Regional Reviews: Cleveland & Akron
Also see Mark's review of 33 1/3
The predecessors to vaudeville were mainly held in venues that served alcohol and catered to the whims of male clientele who demanded more lewd levels of entertainment. This type of burlesque entertainment was hardly suitable for family viewing. On October 24, 1881, former circus ringmaster turned theater manager Tony Pastor debuted on stage what he billed as the first "polite" variety program at New York's Fourteenth Street Theatre. Gone was the sale of liquor and bawdy material that had been prevalent in the other venues. This was family fare that the entire clan could enjoy together. The entertainment experiment was so successful that soon other managers signed on and a nationwide system of entertainment was formed.
It was Benjamin Franklin Keith who later partnered with Edward Franklin Albee II to build an empire of coast to coast theaters. This vaudeville circuit employed thousands of entertainers who would tour the country for up to two years at a time. The performers had to follow strict codes of ethics in order to perform. There was even a code of ethics set for the audience so as not to encourage off-color material from sneaking on stage at the encouragement of the theater patrons.
The Porthouse Theatre production of Tintypes takes the modern audience back to these halcyon days of pure and tasteful entertainment. Five performersDevin Pfeiffer as Charlie, Shamara Costa as Susannah, Mavis Jennings as Teddy, Samantha Kennett as Emma, and Josy Soriano as Annaput on a two hour display of singing, dancing, pantomime and skits designed to entertain and delight. The show was originally conceived by Mary Kyte with Mel Marvin and Gary Pearle. The musical arrangements are by Mel Marvin and orchestration and vocal arrangements are by John McKinney.
In total, 47 numbers or portions of numbers by America's most well known songwriters of the era are represented as various vignettes depicting American life from 1891 to 1920. While many familiar patriotic pieces such as "Yankee Doodle Boy," "Stars and Stripes Forever," "Meet Me in St. Louis," "America the Beautiful," and "You're a Grand Old Flag" are in evidence, other conventional works such as "I Don't Care," "A Hot Time in the Old Town Tonight," "Waltz Me Around Again, Willie," "In My Merry Oldsmobile" and "The Maiden With the Dreamy Eyes" are present. There is also a smattering of traditional works such as "Wayfaring Stranger," "Shortnin' Bread" and "Wabash Cannonball" to connect back to an even earlier time of American history. And there is an appearance by Teddy Roosevelt.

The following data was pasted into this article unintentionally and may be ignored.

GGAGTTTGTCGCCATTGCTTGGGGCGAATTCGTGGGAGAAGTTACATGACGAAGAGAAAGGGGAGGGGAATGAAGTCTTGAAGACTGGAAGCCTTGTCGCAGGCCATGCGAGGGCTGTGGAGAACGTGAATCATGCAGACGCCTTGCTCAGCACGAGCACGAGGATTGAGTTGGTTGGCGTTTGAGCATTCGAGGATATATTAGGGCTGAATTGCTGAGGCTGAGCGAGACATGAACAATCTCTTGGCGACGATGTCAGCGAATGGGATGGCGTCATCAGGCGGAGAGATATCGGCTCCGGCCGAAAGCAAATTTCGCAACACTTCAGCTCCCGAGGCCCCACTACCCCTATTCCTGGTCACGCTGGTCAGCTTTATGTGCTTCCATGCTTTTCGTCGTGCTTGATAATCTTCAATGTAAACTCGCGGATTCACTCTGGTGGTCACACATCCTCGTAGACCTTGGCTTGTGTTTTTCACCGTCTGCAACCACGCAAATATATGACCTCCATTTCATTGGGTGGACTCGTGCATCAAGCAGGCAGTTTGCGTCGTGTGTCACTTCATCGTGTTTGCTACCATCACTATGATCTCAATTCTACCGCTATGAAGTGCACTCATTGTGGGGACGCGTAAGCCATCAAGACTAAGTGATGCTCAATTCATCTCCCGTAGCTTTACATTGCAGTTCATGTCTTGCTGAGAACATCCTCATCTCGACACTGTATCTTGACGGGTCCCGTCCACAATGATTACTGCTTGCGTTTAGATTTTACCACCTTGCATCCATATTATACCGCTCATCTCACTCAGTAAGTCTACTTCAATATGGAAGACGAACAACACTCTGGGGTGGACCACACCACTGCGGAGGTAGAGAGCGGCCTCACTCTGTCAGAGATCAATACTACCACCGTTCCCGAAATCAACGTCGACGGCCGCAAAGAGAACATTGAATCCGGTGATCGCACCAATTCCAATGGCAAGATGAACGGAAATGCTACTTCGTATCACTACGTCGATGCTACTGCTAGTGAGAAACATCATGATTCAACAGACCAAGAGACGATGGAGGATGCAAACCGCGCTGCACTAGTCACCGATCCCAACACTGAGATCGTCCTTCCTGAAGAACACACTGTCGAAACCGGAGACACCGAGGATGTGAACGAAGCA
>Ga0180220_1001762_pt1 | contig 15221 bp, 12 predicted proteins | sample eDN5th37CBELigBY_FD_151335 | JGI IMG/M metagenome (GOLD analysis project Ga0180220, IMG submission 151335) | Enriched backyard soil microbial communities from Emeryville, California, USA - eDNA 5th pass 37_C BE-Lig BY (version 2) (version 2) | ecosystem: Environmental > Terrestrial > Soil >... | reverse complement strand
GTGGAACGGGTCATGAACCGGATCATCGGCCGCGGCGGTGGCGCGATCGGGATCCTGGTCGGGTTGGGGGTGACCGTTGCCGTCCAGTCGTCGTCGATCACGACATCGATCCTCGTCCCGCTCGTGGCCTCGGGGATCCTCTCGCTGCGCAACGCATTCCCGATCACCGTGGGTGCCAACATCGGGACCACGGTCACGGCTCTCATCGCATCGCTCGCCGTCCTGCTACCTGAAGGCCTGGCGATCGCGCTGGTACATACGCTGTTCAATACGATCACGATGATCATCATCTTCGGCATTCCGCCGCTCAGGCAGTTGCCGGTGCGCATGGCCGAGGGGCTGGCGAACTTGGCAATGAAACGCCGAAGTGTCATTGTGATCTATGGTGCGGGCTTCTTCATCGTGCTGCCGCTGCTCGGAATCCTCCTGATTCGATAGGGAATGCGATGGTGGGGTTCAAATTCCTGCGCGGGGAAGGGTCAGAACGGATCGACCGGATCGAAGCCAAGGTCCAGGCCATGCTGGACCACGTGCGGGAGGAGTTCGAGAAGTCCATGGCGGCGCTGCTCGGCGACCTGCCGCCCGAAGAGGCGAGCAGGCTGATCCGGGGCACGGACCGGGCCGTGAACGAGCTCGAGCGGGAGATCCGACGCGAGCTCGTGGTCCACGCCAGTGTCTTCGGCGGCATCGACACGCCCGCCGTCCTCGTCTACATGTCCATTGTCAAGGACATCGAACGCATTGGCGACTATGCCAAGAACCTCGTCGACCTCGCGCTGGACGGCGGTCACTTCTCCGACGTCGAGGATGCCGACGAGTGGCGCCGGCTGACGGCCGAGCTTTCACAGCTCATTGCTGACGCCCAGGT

The cast in this production is absolutely terrific. With authentic costuming by Susan Williams, wonderful scenic design by Ryan Patterson, and crisp sound design by Parker Strong, Jennifer Korecki's direction keeps the show buzzing along at a breakneck pace. The thin storyline is quite easy to follow and adds greatly to the entertainment value of the show. The six-piece orchestra does an amazing job of filling the venue with solid sound while not drowning out the singers.
The only minor suggestion one could make would be for the reprise of "The Yankee Doodle Boy" to end the show on an inspired note. Instead, it is followed by two nondescript numbers ("Toyland" and "Smiles") which would have been better placed prior to the "Yankee Doodle" number.
While the July 4th holiday brings out a plethora of patriotic concerts and shows, Tintypes manages to strike a nice balance of contemporary and rousing martial music-making for an extremely fine evening of family entertainment. Bring a picnic dinner to enjoy on the spacious grounds surrounding the theater and prepare to go home feeling good.
Tintypes, through July 20, 2019, at the Porthouse Theatre located, Blossom Music Center, 1145 W. Steels Corners Road, Cuyahoga Falls OH. For tickets and information, visit www.porthousetheatre.com or call 330-672-3884.